Saturday, December 19, 2015

No More Stumpscapes

My typical dog-walking route passes by the site of a rotting tree stump.  It had been one of a long row of street trees--perhaps a red maple--cut years ago.  The stump was not very large or in any other way special.  But a year ago, after passing it many times, I was suddenly struck by the way the patches of moss that grew on it made a kind of miniature landscape.  I knelt and took a few photos.  

That was a year ago.  Since then I have photographed the same square foot of moss, grass, bark, and the odd mushroom at different times of year and in different weather and light.  I came to call these photos "stumpscapes."  I probably worried the occasional neighbor who saw me.  But probably not many, since most already knew I was a little odd.

I am not a photographer, and my camera is a fairly idiot-proof, small point-and-shoot that I carry in my pocket.  I am a little proud of my efforts, though.  I never altered the landscape, other than removing an inconvenient leaf a few times.  I tried to shoot at angles that would not show the surrounding neighborhood and spoil the effect, though the power lines across the street were hard to avoid.  I did not alter the digital files (as near as I can recall) beyond cropping out tell-tale background once or twice.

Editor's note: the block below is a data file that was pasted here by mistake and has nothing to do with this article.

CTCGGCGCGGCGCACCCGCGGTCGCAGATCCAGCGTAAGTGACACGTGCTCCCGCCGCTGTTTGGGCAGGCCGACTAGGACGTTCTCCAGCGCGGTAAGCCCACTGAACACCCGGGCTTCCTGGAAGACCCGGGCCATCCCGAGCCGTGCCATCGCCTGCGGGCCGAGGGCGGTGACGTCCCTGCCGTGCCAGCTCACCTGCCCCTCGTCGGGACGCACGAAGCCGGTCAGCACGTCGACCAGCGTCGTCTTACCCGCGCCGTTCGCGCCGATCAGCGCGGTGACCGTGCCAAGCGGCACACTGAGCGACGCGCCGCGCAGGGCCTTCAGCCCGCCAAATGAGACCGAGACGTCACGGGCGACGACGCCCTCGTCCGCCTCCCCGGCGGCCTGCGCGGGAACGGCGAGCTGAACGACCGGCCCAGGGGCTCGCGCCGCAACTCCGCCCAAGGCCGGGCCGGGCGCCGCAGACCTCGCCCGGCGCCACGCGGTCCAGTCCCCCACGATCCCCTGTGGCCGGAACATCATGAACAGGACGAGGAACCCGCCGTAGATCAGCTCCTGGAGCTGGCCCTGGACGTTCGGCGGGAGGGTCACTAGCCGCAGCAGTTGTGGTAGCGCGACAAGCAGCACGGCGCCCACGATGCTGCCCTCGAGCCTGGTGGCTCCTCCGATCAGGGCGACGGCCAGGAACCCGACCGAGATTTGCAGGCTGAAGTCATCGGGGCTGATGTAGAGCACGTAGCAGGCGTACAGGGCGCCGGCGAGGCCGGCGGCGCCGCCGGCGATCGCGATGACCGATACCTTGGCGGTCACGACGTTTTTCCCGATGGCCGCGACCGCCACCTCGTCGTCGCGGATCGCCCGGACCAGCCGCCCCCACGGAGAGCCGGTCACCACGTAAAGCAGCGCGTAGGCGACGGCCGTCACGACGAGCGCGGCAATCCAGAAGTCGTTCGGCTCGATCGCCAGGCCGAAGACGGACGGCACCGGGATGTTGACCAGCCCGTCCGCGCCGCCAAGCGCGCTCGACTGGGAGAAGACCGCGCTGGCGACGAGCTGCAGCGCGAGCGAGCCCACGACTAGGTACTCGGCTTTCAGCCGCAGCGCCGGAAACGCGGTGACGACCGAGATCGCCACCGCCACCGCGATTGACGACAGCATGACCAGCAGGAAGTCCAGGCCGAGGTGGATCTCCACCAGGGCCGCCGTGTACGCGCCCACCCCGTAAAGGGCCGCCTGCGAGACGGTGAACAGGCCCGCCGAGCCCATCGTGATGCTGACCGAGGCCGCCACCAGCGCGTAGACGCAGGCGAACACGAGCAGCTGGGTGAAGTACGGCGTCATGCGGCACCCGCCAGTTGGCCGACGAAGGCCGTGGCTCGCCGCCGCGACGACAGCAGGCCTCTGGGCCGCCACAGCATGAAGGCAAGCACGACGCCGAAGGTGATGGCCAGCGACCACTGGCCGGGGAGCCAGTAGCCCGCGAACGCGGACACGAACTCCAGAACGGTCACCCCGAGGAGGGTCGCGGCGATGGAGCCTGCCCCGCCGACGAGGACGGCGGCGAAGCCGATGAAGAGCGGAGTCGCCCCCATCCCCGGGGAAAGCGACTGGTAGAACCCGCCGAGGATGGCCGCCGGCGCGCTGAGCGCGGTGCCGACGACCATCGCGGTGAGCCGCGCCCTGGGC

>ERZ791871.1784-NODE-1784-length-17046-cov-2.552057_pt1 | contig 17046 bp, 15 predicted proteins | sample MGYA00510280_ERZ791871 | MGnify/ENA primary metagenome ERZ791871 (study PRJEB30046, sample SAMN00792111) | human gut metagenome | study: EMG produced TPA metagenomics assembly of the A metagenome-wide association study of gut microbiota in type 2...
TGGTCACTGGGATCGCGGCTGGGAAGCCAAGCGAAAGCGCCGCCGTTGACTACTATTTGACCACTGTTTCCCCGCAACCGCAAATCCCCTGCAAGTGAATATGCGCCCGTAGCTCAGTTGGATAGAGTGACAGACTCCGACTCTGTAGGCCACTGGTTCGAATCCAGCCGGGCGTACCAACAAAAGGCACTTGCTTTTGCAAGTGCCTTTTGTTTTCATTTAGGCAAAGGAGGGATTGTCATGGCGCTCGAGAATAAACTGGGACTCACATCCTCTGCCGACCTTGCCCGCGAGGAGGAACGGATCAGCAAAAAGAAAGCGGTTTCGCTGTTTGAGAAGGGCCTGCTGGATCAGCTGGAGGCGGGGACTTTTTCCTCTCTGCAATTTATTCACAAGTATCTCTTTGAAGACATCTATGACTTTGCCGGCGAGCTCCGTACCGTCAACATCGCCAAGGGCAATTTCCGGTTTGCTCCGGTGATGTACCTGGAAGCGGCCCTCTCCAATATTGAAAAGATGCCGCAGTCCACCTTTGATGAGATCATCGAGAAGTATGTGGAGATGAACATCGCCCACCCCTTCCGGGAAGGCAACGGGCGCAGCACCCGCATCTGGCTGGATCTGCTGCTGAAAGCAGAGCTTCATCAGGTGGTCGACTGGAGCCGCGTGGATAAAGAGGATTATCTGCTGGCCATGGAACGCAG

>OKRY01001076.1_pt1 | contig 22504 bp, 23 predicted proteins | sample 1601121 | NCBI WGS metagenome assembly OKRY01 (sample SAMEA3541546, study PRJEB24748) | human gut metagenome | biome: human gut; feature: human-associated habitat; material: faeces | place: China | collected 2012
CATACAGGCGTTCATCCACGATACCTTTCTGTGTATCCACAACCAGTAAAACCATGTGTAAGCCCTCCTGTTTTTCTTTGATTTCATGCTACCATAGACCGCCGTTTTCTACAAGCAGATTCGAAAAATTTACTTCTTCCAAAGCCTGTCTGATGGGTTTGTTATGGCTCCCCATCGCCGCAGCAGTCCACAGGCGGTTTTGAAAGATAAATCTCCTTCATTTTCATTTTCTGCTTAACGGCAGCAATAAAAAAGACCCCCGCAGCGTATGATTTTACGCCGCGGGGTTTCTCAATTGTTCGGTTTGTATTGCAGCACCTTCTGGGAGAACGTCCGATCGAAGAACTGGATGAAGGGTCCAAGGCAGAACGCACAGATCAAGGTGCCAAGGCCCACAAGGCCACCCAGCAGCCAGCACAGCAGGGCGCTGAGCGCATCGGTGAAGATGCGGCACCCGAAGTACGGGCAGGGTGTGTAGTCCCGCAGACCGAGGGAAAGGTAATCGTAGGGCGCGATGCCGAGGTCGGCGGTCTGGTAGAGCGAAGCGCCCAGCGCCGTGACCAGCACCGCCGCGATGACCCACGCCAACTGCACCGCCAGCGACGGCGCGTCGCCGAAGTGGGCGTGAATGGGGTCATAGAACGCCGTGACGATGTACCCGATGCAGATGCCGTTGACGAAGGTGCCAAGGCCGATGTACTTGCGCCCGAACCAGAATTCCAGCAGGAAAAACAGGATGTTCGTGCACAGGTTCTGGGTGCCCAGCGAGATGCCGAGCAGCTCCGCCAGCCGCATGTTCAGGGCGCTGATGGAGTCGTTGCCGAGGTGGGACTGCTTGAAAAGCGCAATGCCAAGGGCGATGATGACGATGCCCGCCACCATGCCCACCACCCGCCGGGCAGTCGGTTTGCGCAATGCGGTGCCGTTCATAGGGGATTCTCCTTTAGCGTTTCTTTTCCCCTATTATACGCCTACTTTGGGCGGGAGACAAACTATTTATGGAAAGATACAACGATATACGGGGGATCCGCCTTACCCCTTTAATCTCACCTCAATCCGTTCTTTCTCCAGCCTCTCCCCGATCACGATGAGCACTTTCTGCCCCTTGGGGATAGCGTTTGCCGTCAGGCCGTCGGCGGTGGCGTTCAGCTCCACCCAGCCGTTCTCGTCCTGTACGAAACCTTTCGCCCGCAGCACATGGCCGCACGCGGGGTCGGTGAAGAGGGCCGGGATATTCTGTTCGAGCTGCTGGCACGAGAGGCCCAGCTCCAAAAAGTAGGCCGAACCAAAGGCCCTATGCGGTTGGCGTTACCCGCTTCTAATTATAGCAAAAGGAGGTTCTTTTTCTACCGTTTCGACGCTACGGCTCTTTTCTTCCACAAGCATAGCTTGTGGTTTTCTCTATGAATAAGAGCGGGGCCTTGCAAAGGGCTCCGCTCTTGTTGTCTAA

The results seem to me to be mostly to be mountain landscapes and lush alpine meadows.  Some are chilly and severe.  A few scenes with mushrooms look like something from a 50s science fiction movie.  

On today's walk I felt a little disoriented: a patch of fresh earth marked the place the stump had been.  Of course, it was a city tree, and it would have been unreasonable to assume it would simply be allowed to quietly rot away indefinitely.  Probably a nearby property owner complained of the appearance.   I'm a bit sad, but also glad I took the photos when I had the chance.

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